|Introduction to Video Cabling
Analog signals (audio or video) require adequate shielding to protect them from interference and sufficiently low capacitance relative to the impedance of the source and load to avoid high-frequency losses. A cable with right impedance matched for signal source and receiver impedances is required for carrying high frequency signals such as video signals, digital audio, TV/radio antenna. Any good quality 75-ohm coaxial cable works properly for either video or digital audio in a home system even in professional systems.
||RG-59U - Overview
RG-59U is a specific type of coaxial cable that is used for low-power video and RF signal connections. The cable features a characteristic impedance of 75 ohms which matches a dipole antenna in free space. "RG" was originally a unit indicator for bulk RF cable in the U.S. military's Joint Electronics Type Designation System. RG-59U is frequently used to synchronize two digital audio devices, such as ADAT optical devices.
RG-59U is often used at base band video frequencies, such as composite video and may also be used for broadcast frequencies, but its high-frequency losses are too high to allow its use over long distances. RG-59U usually comes with consumer equipment, such as VCRs or digital cable/satellite receivers. RG-59U is usually included by manufacturers with consumer equipment because of its low cost as compared to RG-6.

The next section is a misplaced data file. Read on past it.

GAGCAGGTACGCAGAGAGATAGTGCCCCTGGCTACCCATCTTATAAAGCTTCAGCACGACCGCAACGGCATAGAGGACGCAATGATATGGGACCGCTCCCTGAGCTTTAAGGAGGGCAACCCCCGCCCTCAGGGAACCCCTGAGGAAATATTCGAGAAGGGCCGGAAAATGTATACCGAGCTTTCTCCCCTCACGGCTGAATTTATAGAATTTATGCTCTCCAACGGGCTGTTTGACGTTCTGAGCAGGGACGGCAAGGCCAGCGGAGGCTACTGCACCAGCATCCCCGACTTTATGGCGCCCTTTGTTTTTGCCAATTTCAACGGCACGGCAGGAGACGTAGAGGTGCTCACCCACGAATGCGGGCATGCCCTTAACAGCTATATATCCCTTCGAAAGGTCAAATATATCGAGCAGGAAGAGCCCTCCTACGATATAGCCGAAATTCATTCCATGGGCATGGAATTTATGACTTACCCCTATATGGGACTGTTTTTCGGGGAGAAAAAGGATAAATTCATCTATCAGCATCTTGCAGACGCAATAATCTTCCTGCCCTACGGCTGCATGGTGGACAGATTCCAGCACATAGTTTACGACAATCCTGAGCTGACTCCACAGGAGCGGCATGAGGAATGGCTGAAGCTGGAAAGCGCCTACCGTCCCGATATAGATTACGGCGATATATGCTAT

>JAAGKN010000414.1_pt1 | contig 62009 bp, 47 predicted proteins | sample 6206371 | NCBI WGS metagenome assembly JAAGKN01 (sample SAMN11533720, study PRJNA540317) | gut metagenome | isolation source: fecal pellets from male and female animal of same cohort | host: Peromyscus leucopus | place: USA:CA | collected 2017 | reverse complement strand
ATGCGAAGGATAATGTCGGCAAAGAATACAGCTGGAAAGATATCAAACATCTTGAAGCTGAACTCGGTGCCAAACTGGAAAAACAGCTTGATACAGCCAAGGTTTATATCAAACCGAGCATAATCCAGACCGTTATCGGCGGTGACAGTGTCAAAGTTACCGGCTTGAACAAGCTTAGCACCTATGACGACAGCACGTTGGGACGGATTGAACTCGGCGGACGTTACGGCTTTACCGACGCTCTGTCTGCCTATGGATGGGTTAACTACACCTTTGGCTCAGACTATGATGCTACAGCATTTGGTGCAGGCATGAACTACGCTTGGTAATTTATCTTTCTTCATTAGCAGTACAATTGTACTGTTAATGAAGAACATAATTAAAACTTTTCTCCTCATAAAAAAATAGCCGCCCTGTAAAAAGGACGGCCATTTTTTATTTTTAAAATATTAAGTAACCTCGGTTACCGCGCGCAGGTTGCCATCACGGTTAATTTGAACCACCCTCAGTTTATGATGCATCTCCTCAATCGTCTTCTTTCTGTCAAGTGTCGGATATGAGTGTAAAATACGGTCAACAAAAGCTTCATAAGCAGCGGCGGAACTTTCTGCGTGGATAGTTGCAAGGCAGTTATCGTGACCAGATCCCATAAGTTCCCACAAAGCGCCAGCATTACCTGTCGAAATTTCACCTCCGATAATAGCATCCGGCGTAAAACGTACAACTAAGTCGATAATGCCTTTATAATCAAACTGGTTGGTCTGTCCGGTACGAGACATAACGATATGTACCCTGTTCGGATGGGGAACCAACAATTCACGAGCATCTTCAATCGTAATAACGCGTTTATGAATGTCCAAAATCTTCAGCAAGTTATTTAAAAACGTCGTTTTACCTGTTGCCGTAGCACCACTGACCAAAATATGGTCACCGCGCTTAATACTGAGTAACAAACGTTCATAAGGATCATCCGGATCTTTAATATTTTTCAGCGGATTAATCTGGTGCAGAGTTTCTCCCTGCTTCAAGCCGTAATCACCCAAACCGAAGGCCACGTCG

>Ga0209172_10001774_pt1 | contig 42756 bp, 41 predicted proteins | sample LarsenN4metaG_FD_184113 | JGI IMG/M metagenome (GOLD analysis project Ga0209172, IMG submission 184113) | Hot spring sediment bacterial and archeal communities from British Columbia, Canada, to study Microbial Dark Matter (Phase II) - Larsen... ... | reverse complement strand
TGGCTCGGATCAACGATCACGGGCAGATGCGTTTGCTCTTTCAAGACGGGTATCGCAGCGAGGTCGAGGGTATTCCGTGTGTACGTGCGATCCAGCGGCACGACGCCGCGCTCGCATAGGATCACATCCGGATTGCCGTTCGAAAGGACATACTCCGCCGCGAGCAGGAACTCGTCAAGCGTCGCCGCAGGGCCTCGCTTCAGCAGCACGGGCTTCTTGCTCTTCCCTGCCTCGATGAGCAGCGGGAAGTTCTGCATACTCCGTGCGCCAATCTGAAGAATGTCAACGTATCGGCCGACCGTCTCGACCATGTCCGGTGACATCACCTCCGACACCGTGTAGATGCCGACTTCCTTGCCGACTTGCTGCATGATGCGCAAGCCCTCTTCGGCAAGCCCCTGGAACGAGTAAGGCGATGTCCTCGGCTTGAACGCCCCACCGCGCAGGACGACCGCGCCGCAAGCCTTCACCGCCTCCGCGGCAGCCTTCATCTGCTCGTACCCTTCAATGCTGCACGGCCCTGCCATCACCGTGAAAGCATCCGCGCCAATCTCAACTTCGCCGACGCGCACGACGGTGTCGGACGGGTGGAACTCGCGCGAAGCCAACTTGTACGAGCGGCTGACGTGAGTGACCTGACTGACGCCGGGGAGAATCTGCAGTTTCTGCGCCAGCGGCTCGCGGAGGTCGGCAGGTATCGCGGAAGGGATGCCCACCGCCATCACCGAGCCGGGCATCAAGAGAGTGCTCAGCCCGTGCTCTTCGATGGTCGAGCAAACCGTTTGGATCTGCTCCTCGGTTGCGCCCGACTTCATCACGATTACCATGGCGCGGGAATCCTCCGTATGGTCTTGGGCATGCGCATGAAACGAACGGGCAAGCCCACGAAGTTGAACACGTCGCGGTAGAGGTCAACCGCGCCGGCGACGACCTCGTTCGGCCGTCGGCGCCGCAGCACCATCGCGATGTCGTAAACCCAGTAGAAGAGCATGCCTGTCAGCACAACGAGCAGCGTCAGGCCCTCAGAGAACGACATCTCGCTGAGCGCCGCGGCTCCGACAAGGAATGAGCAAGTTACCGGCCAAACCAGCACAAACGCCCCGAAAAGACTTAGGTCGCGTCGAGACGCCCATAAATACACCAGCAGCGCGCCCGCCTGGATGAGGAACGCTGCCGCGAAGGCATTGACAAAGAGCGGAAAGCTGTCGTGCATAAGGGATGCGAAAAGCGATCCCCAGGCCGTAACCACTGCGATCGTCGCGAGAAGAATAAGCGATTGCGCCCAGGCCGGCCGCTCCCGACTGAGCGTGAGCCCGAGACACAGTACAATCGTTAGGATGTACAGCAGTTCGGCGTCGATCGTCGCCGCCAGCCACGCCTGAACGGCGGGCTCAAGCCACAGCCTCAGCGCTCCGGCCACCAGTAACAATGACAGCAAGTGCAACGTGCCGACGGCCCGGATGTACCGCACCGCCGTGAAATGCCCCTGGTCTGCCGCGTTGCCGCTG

Applications:Suitable for RF signal transmission
CATV, MATV and CCTV†
Local Area Network
||RG-6 - Overview
RG-6 cable is the common type of coaxial cable used for commercial and household purposes. RG-6 is the term used to describe a whole range of cable designs that may well differ from one another in center conductor composition, dielectric type, or shielding characteristics. RG was originally a military specification meaning Radio Guide, but today it is used to describe coaxial cables with 75-ohm impedance and 18 AWG center conductors.
RG-6 can be ideally used for distribution of feeds from a satellite dish, cable TV service or rooftop antenna. Inferior shielding or signal leakage problems seen in RG-59 cable are eliminated in RG-6. These cables have 18 AWG center conductors and 75 ohm impedance.